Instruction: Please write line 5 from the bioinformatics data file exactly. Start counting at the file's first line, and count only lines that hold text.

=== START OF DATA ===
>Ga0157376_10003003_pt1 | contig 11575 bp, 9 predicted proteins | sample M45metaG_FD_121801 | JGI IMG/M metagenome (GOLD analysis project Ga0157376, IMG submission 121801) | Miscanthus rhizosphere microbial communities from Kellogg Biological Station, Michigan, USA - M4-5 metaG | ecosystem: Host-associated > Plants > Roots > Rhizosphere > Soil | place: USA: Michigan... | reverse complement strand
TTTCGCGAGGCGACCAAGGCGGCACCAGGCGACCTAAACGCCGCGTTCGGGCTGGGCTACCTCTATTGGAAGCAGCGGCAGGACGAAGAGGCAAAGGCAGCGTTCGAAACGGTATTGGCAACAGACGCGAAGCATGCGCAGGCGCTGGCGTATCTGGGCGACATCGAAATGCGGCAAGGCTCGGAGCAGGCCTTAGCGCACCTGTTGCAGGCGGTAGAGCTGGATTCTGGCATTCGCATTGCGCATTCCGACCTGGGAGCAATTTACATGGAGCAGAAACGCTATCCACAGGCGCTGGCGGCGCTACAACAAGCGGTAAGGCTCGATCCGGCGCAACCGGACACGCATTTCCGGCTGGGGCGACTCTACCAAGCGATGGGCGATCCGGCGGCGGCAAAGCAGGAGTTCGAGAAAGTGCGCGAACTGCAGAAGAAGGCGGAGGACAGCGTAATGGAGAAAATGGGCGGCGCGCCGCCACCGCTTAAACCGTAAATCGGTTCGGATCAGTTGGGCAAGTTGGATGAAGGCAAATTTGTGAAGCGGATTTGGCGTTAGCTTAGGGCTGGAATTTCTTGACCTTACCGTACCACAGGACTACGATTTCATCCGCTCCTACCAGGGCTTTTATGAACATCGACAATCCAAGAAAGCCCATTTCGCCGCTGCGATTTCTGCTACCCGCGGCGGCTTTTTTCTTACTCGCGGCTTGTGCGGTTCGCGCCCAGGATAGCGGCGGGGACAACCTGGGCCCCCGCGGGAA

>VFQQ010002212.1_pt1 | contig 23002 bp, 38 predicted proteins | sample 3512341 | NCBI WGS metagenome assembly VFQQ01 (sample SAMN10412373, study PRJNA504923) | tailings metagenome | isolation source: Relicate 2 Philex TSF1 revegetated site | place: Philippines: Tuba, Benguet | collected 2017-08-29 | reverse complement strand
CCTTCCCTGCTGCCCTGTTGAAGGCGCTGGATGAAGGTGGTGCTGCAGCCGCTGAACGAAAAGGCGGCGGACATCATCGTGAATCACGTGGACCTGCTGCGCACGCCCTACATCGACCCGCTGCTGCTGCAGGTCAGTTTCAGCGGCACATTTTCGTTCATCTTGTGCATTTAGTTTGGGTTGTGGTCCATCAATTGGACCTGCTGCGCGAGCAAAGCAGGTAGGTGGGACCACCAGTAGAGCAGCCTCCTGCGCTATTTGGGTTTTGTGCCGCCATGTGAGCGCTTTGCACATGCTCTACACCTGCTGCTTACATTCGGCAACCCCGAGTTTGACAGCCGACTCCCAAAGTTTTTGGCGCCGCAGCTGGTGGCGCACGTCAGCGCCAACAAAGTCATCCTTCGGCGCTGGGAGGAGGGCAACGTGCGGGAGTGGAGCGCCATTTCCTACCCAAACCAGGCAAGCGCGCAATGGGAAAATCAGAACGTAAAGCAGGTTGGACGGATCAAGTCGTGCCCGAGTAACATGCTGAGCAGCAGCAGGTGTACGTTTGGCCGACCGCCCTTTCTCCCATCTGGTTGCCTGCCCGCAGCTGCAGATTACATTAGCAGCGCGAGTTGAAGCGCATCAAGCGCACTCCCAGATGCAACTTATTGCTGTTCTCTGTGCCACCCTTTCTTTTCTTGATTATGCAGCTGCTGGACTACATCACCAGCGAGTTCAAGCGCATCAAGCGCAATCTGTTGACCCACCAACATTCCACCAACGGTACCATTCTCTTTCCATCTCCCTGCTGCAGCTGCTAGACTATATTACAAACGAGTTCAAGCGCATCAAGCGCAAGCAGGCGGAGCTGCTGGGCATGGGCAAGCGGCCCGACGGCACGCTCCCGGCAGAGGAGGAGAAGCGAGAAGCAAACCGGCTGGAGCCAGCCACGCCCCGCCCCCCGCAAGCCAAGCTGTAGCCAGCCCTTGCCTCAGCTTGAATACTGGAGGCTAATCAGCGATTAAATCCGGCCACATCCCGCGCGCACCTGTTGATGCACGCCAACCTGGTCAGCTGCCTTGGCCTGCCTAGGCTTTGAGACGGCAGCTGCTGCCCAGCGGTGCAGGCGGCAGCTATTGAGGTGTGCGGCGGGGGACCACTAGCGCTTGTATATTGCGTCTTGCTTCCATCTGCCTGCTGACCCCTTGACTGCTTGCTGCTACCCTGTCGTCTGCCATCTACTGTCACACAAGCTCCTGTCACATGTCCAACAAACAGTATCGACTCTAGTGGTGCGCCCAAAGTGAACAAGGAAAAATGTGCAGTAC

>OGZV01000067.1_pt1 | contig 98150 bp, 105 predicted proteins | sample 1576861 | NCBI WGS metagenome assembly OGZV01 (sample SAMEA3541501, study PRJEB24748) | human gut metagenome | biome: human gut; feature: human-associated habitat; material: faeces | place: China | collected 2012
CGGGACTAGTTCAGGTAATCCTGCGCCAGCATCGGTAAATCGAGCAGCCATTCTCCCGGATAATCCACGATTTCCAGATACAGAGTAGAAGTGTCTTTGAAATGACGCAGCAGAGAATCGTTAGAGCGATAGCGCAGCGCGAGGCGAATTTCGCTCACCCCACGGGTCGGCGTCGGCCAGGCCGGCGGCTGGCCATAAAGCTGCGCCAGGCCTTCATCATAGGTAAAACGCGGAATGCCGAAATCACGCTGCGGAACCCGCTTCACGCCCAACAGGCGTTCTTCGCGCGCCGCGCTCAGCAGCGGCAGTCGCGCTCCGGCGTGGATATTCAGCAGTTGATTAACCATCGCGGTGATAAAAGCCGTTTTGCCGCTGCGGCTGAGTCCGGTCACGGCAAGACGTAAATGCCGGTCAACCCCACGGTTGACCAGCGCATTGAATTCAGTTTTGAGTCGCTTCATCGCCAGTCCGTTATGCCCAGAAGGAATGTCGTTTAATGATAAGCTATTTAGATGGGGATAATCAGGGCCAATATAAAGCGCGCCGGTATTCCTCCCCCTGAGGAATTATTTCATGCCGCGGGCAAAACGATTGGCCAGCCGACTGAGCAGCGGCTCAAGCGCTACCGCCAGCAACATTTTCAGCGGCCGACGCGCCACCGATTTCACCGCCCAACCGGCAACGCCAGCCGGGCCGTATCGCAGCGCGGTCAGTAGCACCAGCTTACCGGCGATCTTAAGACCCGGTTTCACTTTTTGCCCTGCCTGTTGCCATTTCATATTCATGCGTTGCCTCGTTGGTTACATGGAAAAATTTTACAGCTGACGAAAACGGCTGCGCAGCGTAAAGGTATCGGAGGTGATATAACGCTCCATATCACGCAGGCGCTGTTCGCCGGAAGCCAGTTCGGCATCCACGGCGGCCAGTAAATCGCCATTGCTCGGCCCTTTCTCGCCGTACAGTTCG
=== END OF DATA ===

>OGZV01000067.1_pt1 | contig 98150 bp, 105 predicted proteins | sample 1576861 | NCBI WGS metagenome assembly OGZV01 (sample SAMEA3541501, study PRJEB24748) | human gut metagenome | biome: human gut; feature: human-associated habitat; material: faeces | place: China | collected 2012